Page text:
HELENA — This week, Montana farmers and ranchers came to the State Capitol to share their priorities with the state’s elected leaders.
About 45 members of the Montana Farm Bureau Federation were in Helena Monday and Tuesday for the organization’s “Calling on the Capitol” event. It’s designed to make the voice of Montana’s agricultural producers during the state legislative session.
“We’re original stewards of the land, and we like to let them know how those bills affect us and what we can do moving forward,” said Scott Stoner, who raises hay and quarter horses in Montana City, and who serves on the MFBF’s board of directors.
On Monday, Farm Bureau members and lawmakers met for a reception in the Capitol rotunda. On Tuesday, members visited with officials from the Montana Department of Agriculture, Department of Livestock and Fish, Wildlife and Parks, as well as Lt. Gov. Kristen Juras. They then sat in on several legislative sessions.
“They keep us informed on what's going on in their community from their perspective; we get a chance to talk to them about what's going on from our perspective,” Stoner said.
This is Stoner’s third time attending “Calling on the Capitol.”
“It definitely makes an impact on the legislators – and, like I said, they love to hear from us,” he said.
It’s been a challenging few years for many Montana farmers and ranchers, as they’ve dealt with droughts and then rising costs. But Nicole Rolf, MFBF’s senior director of governmental affairs, says the outlook has improved.
“2022 came around in a lot of ways, as things are looking better out in the country,” she said.
Rolf says, this session, MFBF is focusing on issues like protecting senior water rights, ensuring farmers and ranchers have a say in wildlife and land use issues, and encouraging tax reductions. One of the bills the organization is supporting is House Bill 212, which would raise the exemption for the state’s business equipment tax to $1 million. Rolf says that would affect many farms and ranches because they’re capital-intensive businesses.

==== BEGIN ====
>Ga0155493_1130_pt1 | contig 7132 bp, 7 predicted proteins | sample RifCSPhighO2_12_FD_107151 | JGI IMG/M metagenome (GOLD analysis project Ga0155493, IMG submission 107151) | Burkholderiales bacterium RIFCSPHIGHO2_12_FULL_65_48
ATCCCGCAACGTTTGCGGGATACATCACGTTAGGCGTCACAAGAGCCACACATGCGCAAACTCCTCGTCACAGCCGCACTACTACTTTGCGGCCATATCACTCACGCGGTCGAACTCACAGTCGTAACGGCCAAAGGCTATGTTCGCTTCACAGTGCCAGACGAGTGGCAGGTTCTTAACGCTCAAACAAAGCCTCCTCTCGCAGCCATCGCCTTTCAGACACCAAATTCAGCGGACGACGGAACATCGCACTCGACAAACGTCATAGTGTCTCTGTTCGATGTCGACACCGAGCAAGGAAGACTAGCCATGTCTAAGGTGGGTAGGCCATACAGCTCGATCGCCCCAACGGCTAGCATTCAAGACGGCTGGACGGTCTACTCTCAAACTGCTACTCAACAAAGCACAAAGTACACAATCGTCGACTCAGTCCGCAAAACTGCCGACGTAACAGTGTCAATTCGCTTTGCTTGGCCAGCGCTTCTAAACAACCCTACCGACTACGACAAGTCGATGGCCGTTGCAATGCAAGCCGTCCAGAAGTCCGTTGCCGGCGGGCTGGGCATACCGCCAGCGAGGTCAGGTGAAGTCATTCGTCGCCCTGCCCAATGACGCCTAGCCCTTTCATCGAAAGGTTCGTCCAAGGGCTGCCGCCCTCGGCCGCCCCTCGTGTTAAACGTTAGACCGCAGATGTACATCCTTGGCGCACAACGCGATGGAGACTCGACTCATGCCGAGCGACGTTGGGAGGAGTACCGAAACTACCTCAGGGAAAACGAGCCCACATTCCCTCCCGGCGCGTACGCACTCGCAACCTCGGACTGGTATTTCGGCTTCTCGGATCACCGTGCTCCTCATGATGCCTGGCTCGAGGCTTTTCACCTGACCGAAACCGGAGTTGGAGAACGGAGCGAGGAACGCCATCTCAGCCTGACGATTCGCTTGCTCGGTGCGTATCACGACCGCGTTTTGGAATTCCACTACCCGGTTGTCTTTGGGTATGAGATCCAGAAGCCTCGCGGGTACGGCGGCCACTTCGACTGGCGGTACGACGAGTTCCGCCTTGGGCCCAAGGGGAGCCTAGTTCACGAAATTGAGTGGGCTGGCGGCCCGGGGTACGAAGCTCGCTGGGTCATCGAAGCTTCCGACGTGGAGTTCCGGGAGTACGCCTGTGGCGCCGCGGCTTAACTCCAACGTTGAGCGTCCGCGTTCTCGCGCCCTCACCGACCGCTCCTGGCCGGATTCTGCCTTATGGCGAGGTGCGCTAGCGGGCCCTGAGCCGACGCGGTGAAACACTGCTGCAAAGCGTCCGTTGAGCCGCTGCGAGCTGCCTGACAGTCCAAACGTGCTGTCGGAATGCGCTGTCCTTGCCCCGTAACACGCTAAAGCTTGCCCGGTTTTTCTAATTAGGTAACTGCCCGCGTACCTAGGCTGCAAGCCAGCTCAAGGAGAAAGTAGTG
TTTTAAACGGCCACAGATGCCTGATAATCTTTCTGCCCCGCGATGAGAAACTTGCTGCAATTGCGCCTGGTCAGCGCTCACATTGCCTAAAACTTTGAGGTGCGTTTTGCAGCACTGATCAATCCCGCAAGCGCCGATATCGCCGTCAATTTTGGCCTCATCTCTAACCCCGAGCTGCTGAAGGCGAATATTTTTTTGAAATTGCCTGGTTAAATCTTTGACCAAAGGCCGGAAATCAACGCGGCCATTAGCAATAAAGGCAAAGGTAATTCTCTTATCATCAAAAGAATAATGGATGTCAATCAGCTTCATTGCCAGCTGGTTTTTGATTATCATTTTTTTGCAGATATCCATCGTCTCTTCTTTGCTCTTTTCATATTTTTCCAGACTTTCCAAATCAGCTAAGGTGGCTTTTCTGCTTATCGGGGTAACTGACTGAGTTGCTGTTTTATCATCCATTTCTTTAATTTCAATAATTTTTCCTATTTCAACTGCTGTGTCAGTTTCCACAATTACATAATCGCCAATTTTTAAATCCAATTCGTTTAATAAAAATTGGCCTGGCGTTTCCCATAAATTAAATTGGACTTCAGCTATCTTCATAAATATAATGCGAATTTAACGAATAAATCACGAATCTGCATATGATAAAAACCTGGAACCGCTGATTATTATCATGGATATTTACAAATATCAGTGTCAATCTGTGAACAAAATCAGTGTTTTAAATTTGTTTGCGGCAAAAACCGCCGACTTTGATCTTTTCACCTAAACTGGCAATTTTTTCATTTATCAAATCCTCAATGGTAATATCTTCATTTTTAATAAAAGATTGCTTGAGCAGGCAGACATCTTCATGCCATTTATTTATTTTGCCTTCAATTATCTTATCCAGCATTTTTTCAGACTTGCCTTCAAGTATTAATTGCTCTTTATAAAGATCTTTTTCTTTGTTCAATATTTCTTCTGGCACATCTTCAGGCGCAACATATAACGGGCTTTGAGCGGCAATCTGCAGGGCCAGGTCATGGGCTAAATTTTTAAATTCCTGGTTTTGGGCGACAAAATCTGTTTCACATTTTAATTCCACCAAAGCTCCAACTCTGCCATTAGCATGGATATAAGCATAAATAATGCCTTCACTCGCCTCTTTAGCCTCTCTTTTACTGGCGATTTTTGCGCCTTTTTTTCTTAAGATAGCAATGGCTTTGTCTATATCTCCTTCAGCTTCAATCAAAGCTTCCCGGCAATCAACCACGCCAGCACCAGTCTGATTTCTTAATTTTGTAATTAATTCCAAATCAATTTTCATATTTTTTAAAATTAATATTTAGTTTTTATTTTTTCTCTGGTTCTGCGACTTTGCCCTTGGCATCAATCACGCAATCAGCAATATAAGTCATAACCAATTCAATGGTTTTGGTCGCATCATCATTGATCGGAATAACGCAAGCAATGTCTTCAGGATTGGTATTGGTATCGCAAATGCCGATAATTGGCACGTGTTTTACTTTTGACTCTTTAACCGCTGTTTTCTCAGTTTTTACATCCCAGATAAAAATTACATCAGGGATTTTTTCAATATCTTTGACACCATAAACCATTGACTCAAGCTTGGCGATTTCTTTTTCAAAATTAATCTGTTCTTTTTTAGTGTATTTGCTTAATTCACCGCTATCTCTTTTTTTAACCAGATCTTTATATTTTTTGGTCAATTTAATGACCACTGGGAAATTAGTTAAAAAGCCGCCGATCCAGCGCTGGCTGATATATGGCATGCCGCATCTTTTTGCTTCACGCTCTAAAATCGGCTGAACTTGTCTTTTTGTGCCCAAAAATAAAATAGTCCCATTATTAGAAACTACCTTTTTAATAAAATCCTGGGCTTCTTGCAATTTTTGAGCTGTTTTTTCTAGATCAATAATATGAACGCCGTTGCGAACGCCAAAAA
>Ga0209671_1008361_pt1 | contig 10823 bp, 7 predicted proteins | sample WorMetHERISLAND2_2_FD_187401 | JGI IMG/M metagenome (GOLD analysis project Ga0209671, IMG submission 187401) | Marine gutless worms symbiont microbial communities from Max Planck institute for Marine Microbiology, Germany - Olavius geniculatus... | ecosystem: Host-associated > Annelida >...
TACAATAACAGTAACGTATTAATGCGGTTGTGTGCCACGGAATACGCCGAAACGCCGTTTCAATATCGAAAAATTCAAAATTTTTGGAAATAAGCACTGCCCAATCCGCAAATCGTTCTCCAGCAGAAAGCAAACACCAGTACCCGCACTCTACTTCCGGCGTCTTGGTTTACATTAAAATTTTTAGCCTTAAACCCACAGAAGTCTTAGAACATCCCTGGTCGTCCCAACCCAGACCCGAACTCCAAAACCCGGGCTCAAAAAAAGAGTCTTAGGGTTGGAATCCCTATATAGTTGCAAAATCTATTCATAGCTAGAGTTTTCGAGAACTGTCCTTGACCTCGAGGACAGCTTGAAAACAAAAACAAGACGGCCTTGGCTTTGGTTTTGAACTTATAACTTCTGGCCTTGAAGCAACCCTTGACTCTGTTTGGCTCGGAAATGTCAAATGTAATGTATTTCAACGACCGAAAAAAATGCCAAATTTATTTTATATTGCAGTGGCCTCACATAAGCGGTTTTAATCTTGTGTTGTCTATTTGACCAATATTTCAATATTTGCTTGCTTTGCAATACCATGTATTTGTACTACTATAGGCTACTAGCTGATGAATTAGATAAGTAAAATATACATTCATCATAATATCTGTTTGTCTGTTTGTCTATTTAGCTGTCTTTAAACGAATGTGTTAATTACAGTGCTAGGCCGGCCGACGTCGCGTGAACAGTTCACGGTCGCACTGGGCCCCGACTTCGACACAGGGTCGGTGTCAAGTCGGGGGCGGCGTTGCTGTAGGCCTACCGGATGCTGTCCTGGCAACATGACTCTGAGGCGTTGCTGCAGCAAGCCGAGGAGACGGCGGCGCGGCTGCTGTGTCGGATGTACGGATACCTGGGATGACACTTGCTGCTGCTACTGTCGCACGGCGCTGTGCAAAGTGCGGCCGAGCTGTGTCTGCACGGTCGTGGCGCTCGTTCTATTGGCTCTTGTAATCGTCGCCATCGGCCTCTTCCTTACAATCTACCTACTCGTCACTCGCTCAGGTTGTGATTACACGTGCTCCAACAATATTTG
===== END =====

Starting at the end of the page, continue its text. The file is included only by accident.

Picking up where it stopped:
“Really anything that has the ability to promote our rural communities, our farming and ranching family businesses, they’re all of discussion,” she said.
Stoner said he was glad to learn more about the state’s Red Tape Relief initiative, which he believes was long overdue. He said it was good to get to know the people making decisions that affect operations like his.
“It is a great experience, and I would certainly recommend it to any other Farm Bureau members to take part in it,” he said. “That's the best way to learn, and don't hesitate to come down and take part in our Capitol legislative experience.”
MFBF says they’ve held events like this in the past for smaller groups, but this was the first time they’ve combined them all to bring a larger group. It was also the first time in four years that Calling on the Capitol happened in person. In 2021, the event was held virtually because of COVID.
“Montanans like to make those personal connections,” said Rolf. “They like to be able to shake hands and look you in the eye – and our members, rural people are very friendly – so they really respond well to this personal interaction and the opportunity to thank legislators for the service that they provide here in Helena.”